Facebook is an ever-changing platform, and it's not always easy to find the location of some of your content from one day to the next. User videos aren't prominently promoted on Facebook Timelines, but you can find them through the Photos section. Video clips that you've recently posted to Facebook also appear on your Timeline -- and the Timelines of people you've tagged -- and can appear in the News Feed too.
Finding Your Videos
You can browse to your Facebook Timeline to find the videos you've uploaded to the social network. One way of doing this is to click on your name to the left side of the main News Feed, choose "Photos," select "Albums," and then click the "Videos" option. Hover over a thumbnail to see two icons appear; choose the Play icon to watch the video or the Edit one -- marked with a pen symbol -- to make changes to the video, such as the caption and the people tagged in it.
Finding Other People's Videos
To see your Facebook friends' uploaded videos on their Timelines, open a friend's Timeline, choose "Photos," select "Albums," and then click "Videos" to see the clips. As these videos don't belong to you, you can only play them -- there is no option to make changes, though you can add a comment or a like. As with the other content on Facebook, videos have their own privacy settings, so you can only see clips if their approved audience includes you.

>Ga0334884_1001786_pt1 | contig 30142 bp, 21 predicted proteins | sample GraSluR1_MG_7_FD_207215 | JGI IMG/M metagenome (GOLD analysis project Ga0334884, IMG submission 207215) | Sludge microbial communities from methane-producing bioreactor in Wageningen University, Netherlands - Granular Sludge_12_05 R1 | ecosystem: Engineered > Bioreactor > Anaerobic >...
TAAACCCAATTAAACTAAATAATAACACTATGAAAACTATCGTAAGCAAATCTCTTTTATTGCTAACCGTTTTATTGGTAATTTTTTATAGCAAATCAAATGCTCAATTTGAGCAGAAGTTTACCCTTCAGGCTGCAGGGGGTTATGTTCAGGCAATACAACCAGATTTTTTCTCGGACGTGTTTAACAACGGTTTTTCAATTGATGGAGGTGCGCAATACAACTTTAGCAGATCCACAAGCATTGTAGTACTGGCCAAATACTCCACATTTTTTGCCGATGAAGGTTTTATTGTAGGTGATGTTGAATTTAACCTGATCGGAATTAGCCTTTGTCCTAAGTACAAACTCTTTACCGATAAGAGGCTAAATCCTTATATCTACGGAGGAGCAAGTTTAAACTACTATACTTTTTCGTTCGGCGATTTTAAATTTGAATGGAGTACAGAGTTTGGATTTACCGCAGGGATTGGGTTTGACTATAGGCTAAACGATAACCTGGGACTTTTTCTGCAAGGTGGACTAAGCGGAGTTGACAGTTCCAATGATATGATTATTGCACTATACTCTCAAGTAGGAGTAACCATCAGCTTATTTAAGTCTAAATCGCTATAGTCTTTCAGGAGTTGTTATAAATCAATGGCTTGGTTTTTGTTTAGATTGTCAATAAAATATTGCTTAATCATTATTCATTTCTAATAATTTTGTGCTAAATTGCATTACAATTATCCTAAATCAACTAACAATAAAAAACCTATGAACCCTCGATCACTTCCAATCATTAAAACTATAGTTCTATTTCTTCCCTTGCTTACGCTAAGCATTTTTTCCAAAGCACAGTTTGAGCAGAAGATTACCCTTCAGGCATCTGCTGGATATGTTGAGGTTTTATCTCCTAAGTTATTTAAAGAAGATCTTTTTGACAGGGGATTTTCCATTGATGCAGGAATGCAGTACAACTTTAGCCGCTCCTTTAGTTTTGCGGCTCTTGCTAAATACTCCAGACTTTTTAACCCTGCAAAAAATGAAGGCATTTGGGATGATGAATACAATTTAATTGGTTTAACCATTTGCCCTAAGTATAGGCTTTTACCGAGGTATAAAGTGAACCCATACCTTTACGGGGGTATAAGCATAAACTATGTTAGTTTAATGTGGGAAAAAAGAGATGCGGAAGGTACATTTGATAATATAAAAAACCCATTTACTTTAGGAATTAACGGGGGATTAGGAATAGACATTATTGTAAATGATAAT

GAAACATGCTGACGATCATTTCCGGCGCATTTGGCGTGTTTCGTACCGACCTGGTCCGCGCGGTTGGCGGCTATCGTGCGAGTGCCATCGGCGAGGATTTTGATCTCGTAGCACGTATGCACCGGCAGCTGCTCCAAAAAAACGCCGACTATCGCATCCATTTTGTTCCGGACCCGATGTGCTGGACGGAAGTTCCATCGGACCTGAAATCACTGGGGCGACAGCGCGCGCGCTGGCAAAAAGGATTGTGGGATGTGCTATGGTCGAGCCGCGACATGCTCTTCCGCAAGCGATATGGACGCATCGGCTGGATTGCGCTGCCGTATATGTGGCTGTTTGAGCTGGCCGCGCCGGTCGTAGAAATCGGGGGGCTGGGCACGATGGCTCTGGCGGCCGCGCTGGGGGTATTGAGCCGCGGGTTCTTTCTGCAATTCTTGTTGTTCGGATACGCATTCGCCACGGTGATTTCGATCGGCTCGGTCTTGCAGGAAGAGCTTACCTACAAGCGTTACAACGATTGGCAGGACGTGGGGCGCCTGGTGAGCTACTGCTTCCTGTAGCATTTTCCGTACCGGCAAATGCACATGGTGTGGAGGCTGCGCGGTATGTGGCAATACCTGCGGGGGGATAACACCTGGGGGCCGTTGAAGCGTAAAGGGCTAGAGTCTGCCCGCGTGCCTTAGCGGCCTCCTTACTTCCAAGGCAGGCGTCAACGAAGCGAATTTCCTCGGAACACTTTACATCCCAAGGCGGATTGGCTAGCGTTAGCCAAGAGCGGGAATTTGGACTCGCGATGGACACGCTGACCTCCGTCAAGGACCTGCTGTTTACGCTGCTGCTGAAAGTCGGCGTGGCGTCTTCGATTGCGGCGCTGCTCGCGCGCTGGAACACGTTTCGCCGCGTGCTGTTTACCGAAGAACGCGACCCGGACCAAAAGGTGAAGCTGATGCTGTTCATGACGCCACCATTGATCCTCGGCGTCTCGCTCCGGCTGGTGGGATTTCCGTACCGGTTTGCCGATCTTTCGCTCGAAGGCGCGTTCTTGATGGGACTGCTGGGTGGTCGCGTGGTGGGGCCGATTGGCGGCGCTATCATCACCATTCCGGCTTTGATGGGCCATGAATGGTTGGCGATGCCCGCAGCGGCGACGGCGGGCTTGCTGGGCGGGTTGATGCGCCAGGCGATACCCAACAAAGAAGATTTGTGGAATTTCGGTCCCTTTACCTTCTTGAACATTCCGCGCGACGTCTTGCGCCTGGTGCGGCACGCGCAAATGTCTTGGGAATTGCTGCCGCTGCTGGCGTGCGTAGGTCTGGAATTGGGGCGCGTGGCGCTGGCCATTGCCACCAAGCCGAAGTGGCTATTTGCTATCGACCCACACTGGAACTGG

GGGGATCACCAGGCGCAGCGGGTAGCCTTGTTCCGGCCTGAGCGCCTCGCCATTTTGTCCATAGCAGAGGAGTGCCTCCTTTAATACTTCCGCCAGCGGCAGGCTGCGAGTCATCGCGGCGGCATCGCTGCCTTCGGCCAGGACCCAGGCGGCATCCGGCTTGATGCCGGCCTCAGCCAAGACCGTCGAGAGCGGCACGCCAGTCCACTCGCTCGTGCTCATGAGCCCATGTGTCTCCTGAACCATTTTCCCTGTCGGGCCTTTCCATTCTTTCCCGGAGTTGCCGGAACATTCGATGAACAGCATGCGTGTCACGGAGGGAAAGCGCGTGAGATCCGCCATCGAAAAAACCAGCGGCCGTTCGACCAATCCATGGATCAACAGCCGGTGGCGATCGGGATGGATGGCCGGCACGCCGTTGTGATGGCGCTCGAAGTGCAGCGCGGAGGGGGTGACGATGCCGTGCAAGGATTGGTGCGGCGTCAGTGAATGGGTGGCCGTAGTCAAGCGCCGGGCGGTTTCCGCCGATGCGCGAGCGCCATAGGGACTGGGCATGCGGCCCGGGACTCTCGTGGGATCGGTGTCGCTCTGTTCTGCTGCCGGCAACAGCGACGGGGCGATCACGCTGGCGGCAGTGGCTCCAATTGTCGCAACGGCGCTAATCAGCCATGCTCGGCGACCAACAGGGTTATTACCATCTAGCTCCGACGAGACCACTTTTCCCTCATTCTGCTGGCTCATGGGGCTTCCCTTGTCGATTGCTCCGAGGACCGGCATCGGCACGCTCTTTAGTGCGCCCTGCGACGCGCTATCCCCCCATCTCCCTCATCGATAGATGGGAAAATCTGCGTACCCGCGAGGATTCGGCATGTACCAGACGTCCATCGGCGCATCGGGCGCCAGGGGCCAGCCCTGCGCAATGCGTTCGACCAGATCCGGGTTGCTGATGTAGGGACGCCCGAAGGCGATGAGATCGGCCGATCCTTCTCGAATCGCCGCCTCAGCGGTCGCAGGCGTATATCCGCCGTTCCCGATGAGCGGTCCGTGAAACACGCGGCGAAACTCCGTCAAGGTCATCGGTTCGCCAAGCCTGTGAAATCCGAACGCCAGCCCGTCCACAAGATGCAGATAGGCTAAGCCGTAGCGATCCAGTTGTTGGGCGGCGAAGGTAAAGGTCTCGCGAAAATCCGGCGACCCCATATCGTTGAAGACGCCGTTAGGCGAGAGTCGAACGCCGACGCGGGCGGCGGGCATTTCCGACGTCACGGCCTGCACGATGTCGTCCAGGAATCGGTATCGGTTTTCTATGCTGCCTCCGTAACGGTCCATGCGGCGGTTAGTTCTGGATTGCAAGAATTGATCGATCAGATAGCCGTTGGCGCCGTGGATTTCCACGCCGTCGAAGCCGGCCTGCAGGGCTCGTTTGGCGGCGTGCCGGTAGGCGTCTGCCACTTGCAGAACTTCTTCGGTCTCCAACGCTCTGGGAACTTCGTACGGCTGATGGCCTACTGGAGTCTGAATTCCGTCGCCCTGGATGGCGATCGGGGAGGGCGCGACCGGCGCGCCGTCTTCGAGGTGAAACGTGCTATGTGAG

The Videos album is not available in Facebook's official mobile apps as of the latest versions available in January 2014, so you cannot view video content on your smartphone or tablet. Nor is it possible to view your video collections on the mobile version of Facebook's website. The limitations of video playback on mobile devices, together with the large amounts of bandwidth used to show video content, may be among the reasons why Facebook does not support the feature on mobile devices at this time.
Facebook's Data Centers
When you upload a video to Facebook, it is stored in the service's data centers located in various places across the world, along with all the other content posted on the social network. The video sent to Facebook may be optimized slightly for viewing on the Web, but the original file remains on your computer and isn't affected.
An information technology journalist since 2002, David Nield writes about the Web, technology, hardware and software. He is an experienced editor, proofreader and copywriter for online publications such as CNET, TechRadar and Gizmodo. Nield holds a Bachelor of Arts in English literature and lives in Manchester, England.